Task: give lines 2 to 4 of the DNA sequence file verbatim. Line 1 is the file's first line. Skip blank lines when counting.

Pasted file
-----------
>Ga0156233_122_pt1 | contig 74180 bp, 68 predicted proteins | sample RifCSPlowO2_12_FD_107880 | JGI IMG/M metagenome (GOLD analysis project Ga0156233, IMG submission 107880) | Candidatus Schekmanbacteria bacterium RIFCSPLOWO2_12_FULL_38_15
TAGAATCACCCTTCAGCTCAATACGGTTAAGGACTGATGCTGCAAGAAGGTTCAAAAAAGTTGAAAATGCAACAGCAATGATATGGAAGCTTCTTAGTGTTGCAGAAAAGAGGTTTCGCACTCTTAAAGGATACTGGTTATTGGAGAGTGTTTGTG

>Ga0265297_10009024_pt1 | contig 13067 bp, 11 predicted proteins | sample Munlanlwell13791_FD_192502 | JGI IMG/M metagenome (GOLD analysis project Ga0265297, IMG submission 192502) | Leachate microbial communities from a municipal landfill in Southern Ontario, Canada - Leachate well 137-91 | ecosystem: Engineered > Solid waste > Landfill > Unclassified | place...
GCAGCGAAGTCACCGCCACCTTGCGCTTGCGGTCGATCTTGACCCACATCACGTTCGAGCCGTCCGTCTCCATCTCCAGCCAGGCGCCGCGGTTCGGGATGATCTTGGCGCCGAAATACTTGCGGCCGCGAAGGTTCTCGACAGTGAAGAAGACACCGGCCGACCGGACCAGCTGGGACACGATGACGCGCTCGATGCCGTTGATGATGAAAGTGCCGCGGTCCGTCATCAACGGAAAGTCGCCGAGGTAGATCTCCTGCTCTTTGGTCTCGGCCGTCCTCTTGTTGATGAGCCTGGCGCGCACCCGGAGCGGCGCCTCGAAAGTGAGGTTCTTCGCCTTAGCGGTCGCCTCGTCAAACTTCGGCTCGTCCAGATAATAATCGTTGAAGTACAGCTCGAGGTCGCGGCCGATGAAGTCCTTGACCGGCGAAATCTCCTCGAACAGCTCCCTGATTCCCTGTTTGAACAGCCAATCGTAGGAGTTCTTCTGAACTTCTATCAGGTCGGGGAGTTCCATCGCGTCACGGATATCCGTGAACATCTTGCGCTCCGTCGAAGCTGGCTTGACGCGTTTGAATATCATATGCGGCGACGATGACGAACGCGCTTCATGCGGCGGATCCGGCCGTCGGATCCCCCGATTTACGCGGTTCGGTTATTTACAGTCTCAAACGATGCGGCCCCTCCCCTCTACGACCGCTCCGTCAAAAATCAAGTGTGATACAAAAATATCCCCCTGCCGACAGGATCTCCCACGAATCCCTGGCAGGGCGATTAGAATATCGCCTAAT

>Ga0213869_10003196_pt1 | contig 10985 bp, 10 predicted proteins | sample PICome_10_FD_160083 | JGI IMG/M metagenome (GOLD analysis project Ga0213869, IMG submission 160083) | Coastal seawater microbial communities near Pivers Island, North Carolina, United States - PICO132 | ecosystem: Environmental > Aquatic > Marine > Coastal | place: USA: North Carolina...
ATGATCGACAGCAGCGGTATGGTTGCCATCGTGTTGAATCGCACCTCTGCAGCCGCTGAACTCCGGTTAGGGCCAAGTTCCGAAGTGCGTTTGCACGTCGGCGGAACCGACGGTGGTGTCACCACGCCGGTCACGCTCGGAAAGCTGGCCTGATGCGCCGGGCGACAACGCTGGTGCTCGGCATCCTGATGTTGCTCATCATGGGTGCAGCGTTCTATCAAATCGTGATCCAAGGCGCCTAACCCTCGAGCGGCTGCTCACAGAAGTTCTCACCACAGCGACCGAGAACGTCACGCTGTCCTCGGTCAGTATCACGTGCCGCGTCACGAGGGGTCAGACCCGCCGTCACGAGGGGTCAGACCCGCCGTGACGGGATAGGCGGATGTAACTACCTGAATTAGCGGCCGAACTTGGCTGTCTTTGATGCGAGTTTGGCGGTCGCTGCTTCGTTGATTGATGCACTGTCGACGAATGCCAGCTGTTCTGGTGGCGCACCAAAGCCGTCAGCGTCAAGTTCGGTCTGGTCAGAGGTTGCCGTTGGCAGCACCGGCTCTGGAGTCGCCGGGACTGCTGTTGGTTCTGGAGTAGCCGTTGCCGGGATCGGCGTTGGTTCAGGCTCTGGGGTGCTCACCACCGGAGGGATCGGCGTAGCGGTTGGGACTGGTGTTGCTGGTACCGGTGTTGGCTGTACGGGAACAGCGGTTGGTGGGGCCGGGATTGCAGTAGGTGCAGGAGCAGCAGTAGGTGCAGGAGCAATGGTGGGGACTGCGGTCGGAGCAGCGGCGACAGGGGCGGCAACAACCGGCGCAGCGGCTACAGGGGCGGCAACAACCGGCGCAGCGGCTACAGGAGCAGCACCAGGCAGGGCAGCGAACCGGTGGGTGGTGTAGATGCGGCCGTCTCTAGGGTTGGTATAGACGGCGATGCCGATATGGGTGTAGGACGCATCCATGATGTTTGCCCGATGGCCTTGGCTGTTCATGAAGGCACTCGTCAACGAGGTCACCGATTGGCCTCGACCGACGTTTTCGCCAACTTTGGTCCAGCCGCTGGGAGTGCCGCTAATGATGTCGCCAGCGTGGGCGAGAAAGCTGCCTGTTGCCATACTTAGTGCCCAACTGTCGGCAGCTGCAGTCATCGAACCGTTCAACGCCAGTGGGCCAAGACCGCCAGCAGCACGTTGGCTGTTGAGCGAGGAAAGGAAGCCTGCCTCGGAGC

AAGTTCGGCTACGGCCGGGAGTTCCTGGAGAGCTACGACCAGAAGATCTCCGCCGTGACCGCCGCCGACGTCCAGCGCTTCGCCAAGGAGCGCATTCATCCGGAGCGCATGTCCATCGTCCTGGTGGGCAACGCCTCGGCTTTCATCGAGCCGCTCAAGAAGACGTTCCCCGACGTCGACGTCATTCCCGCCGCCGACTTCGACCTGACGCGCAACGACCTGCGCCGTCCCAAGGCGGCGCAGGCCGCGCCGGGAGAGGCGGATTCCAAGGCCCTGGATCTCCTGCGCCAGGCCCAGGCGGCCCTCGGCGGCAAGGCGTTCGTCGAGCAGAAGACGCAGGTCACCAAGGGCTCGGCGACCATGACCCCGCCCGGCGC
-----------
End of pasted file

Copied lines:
TAGAATCACCCTTCAGCTCAATACGGTTAAGGACTGATGCTGCAAGAAGGTTCAAAAAAGTTGAAAATGCAACAGCAATGATATGGAAGCTTCTTAGTGTTGCAGAAAAGAGGTTTCGCACTCTTAAAGGATACTGGTTATTGGAGAGTGTTTGTG

>Ga0265297_10009024_pt1 | contig 13067 bp, 11 predicted proteins | sample Munlanlwell13791_FD_192502 | JGI IMG/M metagenome (GOLD analysis project Ga0265297, IMG submission 192502) | Leachate microbial communities from a municipal landfill in Southern Ontario, Canada - Leachate well 137-91 | ecosystem: Engineered > Solid waste > Landfill > Unclassified | place...
GCAGCGAAGTCACCGCCACCTTGCGCTTGCGGTCGATCTTGACCCACATCACGTTCGAGCCGTCCGTCTCCATCTCCAGCCAGGCGCCGCGGTTCGGGATGATCTTGGCGCCGAAATACTTGCGGCCGCGAAGGTTCTCGACAGTGAAGAAGACACCGGCCGACCGGACCAGCTGGGACACGATGACGCGCTCGATGCCGTTGATGATGAAAGTGCCGCGGTCCGTCATCAACGGAAAGTCGCCGAGGTAGATCTCCTGCTCTTTGGTCTCGGCCGTCCTCTTGTTGATGAGCCTGGCGCGCACCCGGAGCGGCGCCTCGAAAGTGAGGTTCTTCGCCTTAGCGGTCGCCTCGTCAAACTTCGGCTCGTCCAGATAATAATCGTTGAAGTACAGCTCGAGGTCGCGGCCGATGAAGTCCTTGACCGGCGAAATCTCCTCGAACAGCTCCCTGATTCCCTGTTTGAACAGCCAATCGTAGGAGTTCTTCTGAACTTCTATCAGGTCGGGGAGTTCCATCGCGTCACGGATATCCGTGAACATCTTGCGCTCCGTCGAAGCTGGCTTGACGCGTTTGAATATCATATGCGGCGACGATGACGAACGCGCTTCATGCGGCGGATCCGGCCGTCGGATCCCCCGATTTACGCGGTTCGGTTATTTACAGTCTCAAACGATGCGGCCCCTCCCCTCTACGACCGCTCCGTCAAAAATCAAGTGTGATACAAAAATATCCCCCTGCCGACAGGATCTCCCACGAATCCCTGGCAGGGCGATTAGAATATCGCCTAAT